Seems a great fit and general shape, though. Keep 'em coming.

kc

please visit my website http://www.professorsforge.com/

 

“Years ago I recognized my kinship with all living things, and I made up my mind that I was not one bit better than the meanest on the earth. I said then and I say now, that while there is a lower class, I am in it; while there is a criminal element, I am of it; while there is a soul in prison, I am not free.” E. V. Debs

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Kevin: Yes, it's all about chipping away at the wall. Ever watch the Shawshank Redemption? Sometimes I think of projects the way the main character thought about tunneling out of his cell. Patience. A bit at a time.

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"It is not the critic who counts; not the man who points out how the strong man stumbles, or where the doer of deeds could have done them better. The credit belongs to the man who is actually in the arena, whose face is marred by dust and sweat and blood, who strives valiantly; who errs and comes short again and again; because there is not effort without error and shortcomings; but who does actually strive to do the deed; who knows the great enthusiasm, the great devotion, who spends himself in a worthy cause, who at the best knows in the end the triumph of high achievement and who at the worst, if he fails, at least he fails while daring greatly." -- Theodore Roosevelt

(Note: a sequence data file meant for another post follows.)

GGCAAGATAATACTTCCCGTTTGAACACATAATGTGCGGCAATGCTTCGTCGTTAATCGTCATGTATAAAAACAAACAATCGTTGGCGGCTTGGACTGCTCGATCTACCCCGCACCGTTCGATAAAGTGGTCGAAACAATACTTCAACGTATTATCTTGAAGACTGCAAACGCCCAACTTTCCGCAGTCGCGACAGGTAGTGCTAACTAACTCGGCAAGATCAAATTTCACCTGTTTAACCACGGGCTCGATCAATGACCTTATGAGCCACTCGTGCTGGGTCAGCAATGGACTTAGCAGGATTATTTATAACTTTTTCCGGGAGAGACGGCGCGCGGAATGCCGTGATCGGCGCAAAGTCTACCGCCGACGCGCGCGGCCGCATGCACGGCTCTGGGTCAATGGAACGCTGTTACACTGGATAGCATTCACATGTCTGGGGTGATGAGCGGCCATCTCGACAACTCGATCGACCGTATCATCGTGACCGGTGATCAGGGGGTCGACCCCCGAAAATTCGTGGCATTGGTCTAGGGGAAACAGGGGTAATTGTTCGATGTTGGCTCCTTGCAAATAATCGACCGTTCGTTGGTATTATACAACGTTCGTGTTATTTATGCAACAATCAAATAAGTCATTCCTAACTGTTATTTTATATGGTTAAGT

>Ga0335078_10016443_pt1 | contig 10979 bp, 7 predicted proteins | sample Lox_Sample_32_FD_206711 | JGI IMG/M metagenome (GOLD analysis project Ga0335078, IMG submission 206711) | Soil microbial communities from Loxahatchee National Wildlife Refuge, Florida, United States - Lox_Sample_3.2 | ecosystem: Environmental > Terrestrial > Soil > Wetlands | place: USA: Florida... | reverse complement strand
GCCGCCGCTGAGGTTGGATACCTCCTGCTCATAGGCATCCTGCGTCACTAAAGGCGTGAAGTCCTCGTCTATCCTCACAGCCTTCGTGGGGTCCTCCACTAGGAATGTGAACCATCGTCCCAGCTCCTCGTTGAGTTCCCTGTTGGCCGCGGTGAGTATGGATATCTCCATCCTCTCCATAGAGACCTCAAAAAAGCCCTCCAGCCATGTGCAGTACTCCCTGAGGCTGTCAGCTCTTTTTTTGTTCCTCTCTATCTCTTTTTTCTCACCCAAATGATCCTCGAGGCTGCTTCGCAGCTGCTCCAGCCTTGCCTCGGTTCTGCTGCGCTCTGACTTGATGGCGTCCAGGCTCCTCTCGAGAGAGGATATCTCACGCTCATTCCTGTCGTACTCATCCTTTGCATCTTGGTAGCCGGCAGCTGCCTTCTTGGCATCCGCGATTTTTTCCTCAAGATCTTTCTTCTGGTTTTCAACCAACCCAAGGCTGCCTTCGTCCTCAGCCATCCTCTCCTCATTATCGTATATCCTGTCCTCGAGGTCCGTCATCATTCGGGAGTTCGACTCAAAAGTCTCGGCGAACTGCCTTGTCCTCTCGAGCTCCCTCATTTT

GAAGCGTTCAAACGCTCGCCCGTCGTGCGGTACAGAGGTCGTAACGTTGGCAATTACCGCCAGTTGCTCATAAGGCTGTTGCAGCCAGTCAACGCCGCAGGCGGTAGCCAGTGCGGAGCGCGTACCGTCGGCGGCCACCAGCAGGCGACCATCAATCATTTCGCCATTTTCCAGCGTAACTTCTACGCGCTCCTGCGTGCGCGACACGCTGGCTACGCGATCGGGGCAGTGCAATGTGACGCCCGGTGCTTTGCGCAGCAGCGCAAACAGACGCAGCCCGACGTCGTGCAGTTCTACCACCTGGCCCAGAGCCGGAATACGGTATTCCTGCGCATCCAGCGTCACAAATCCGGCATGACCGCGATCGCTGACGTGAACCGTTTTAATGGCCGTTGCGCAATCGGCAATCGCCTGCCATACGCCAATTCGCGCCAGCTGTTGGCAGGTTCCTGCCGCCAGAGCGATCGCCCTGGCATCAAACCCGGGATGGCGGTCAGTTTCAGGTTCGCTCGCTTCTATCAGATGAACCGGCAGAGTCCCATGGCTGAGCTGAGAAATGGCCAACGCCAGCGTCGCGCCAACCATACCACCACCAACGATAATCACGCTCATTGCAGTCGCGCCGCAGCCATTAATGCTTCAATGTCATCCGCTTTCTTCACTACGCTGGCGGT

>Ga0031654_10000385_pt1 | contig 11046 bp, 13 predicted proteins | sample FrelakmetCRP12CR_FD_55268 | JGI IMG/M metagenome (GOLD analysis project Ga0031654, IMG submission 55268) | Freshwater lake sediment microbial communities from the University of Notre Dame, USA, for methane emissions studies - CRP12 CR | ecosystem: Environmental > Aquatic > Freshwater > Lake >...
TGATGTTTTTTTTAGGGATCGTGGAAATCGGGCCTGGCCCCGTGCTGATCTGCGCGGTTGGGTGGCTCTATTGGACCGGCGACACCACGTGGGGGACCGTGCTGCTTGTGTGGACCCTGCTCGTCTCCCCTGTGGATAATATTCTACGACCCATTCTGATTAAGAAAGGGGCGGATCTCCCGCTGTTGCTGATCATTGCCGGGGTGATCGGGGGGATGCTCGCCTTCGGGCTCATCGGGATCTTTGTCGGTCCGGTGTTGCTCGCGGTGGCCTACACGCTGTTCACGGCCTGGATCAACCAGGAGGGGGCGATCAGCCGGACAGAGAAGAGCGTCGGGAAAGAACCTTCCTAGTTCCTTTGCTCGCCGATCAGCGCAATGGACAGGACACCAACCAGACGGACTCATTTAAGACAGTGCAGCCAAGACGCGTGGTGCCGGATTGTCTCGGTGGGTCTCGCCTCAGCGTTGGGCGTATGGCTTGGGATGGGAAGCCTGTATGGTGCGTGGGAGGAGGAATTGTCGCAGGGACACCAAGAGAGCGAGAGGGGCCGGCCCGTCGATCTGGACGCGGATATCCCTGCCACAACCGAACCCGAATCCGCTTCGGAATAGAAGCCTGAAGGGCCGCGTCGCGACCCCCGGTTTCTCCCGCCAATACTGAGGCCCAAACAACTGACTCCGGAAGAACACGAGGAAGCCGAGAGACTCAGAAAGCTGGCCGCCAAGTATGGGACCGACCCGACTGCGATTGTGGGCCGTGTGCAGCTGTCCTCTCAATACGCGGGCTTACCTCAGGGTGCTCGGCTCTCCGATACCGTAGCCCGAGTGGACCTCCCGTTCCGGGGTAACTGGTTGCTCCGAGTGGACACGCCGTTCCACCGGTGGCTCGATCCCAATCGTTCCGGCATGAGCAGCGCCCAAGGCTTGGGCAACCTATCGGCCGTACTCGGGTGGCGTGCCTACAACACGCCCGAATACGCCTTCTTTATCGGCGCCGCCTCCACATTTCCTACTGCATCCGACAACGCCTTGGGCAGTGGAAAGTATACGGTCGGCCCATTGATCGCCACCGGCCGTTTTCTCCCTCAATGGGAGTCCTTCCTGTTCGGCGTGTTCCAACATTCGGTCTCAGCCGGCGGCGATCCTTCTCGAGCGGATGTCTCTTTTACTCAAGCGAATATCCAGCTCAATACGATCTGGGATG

http://stephensforge.com

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  • 4 weeks later...

I milled the wax model for the pommel today.

 

Neat feature of this sword is how the tang is visible as it goes through the pommel.

 

I'll be doing a bit more refinement of the shape in the wax before casting this time, as my confidence with casting has increased from: "Certain doom awaits this model" to "There's a slight chance this might live."

 

Grins,

 

Dave

 

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"It is not the critic who counts; not the man who points out how the strong man stumbles, or where the doer of deeds could have done them better. The credit belongs to the man who is actually in the arena, whose face is marred by dust and sweat and blood, who strives valiantly; who errs and comes short again and again; because there is not effort without error and shortcomings; but who does actually strive to do the deed; who knows the great enthusiasm, the great devotion, who spends himself in a worthy cause, who at the best knows in the end the triumph of high achievement and who at the worst, if he fails, at least he fails while daring greatly." -- Theodore Roosevelt

http://stephensforge.com

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Thanks Brian. Of course, It's not my design. The original designer died over 2000 years ago!

 

--Dave